Wednesday, January 13, 2010

Why'd they Reject Me?

Every rejection gets us wondering:what is wrong with my manuscript? Agents and publishers rarely have time to tell us. This post on the web this last week might give us some insight.

It is from literary agent Janet Reid's blog. She gives a breakdown of why she rejected manuscripts she had requested to see (124 in total). This means the writer got through the query stage and the three chapters and was hopeful s/he was on the road to getting an agent. But not actually- as you will see.

Just plain not good enough: 21
Good premise, but the rest of the novel didn't hold up: 11
Not compelling or vivid, or focused; no plot/tension: 10
Slow start or the pace was too slow: 9
I didn't believe the narrative voice: 5
Structural problems with the novel: 8
Interesting premise, but not a fresh or new take on familiar plots/tropes: 7
Had caricatures rather than characters: 2
Boring: 3
Grossed me out: 2
Major plot problems: 2
Needed more polish and editorial input than I wanted to do: 2
Good books but I couldn't figure out where to sell them: 7
Got offer elsewhere; I withdrew from scrum: 2
Great writing, just not right for me: 2
Not right for me, refer to other agents: 9
Not quite there/send me the next one: 1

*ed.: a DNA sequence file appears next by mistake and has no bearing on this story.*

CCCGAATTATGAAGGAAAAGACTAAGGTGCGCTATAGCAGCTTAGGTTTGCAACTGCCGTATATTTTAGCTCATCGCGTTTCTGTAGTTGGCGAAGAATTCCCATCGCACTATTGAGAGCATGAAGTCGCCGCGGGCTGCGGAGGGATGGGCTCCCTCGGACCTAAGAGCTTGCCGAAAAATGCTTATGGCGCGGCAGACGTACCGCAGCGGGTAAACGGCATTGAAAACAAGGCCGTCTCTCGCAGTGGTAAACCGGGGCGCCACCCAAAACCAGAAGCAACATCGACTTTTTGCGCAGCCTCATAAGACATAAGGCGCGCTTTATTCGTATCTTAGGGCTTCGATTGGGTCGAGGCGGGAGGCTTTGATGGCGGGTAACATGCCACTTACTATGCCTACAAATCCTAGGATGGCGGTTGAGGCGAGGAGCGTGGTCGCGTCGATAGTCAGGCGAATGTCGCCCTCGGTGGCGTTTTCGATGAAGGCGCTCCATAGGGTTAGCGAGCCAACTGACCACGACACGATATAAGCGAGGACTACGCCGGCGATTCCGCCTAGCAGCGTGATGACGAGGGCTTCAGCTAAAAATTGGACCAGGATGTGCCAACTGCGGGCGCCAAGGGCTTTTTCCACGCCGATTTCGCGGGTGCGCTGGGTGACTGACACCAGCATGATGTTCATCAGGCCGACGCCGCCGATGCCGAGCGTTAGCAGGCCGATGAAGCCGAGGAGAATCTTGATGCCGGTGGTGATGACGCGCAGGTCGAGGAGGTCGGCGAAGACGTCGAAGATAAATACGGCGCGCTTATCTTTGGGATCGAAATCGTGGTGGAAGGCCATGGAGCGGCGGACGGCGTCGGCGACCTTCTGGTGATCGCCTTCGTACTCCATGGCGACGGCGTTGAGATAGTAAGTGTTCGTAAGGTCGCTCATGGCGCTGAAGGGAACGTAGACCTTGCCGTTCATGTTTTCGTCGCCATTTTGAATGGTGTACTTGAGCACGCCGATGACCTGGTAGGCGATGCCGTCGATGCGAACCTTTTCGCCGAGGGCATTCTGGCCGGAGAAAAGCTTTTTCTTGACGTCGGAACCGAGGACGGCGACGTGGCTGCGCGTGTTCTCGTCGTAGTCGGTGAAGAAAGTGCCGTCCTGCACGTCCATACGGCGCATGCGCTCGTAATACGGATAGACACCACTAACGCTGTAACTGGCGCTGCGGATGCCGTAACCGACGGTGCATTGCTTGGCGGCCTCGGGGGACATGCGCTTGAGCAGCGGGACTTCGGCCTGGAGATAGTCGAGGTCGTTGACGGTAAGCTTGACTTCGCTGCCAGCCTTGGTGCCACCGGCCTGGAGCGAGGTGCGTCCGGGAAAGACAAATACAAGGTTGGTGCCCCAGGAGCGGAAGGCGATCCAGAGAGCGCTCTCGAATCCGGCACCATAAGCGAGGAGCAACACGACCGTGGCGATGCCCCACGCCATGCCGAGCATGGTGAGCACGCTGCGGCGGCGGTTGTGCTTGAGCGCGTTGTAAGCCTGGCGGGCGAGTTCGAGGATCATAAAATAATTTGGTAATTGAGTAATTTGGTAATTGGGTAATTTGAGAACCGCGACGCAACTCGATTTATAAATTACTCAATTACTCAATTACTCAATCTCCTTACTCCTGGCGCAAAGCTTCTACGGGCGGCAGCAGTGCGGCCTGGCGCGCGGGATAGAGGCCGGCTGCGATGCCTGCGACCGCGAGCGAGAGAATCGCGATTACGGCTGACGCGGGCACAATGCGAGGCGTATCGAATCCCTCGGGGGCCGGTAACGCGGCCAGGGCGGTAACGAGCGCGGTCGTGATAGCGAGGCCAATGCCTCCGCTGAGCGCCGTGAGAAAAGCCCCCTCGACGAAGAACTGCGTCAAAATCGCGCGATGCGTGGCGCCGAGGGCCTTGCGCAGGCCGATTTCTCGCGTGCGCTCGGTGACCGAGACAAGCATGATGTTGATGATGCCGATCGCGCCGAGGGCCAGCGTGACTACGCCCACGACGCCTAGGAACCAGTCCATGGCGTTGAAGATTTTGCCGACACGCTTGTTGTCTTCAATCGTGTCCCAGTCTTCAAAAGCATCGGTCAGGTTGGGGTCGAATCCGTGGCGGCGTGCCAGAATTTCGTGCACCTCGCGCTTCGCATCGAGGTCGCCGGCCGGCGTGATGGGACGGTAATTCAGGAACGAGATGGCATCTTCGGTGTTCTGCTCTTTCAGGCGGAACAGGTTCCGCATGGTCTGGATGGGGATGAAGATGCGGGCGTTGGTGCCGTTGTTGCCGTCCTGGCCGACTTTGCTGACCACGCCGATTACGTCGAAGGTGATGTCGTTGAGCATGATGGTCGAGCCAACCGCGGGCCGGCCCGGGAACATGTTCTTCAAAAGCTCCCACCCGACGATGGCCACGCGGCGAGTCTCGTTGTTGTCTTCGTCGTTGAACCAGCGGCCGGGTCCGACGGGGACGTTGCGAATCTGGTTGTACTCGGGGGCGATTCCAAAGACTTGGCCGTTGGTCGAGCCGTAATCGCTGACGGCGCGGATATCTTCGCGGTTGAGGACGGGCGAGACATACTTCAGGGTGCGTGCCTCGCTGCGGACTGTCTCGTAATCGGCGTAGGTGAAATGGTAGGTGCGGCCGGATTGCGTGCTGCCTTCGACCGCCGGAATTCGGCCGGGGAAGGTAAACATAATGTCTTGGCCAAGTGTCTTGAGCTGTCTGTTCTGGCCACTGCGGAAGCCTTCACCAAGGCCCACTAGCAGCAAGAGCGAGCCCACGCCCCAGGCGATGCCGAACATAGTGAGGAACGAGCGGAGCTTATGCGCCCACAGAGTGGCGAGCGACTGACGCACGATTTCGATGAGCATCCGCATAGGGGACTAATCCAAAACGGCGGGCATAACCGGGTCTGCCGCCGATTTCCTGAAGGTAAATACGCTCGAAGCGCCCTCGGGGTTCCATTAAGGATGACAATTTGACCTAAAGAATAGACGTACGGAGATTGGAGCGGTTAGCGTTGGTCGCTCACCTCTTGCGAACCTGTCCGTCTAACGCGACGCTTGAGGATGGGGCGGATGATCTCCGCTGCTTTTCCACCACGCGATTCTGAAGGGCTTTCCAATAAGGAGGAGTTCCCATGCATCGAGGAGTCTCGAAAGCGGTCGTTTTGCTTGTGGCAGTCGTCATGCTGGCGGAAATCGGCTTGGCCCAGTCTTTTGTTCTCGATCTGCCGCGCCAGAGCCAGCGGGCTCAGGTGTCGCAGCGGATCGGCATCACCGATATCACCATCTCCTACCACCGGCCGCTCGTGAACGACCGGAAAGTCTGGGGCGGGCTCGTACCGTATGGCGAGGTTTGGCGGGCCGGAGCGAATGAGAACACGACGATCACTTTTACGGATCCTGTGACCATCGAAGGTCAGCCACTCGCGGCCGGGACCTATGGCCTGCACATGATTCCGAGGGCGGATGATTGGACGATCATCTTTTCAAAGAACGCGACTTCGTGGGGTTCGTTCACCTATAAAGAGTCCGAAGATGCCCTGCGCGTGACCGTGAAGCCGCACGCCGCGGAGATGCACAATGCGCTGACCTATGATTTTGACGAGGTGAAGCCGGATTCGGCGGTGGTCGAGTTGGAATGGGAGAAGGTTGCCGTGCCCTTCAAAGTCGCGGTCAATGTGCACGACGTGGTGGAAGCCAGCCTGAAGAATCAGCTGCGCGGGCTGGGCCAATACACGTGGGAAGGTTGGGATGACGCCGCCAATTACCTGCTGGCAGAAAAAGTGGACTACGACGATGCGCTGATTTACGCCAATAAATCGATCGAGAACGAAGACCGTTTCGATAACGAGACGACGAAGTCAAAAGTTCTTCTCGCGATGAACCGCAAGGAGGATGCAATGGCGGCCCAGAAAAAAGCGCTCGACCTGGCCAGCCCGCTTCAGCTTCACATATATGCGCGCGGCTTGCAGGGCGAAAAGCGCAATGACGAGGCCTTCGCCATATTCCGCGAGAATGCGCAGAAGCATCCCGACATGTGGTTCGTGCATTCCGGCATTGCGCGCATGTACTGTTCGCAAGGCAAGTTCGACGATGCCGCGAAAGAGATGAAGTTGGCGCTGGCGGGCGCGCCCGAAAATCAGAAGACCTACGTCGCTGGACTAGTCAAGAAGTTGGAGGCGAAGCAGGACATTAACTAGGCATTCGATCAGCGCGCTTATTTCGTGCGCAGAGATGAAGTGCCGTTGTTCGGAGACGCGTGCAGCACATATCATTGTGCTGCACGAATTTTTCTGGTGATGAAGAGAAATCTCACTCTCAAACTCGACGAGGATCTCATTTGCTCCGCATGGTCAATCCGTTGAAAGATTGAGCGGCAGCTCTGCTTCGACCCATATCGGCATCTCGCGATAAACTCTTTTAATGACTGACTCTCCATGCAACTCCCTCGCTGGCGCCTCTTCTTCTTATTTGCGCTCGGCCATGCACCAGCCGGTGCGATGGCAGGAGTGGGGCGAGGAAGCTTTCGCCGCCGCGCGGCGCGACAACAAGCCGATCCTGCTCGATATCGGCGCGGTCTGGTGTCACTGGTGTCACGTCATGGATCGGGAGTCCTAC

Sent back for revisions with editorial suggestions and I expect to see them again in 2010: 9
Getting second read at FPLM: 1
Got offer from me: 2 (Congrats you two!!!!)

So? Does this make us feel better ...or worse? 2 out of 124? I think I feel sad.

3 comments:

Elizabeth Bradley said...

Writer's need to wake up and realize that agents are varied and numbered and even some of the most successful writers, critically applauded as well as bestselling, were rejected over and over and over by a good deal of agents, some numbering well over 100 times! So let's be strong, let's be encouraged!

Miriam Drori said...

But about another 22 authors had reasons to be hopeful. "Always look on the bright side of life," *whistle...*.

Lauri Kubuitsile said...

You both are right. Rejection is part of this business. I read once that every manuscript on average gets 16 rejections, so my take is that every rejection is one more deducted from my 16 and I'm getting closer to my goal.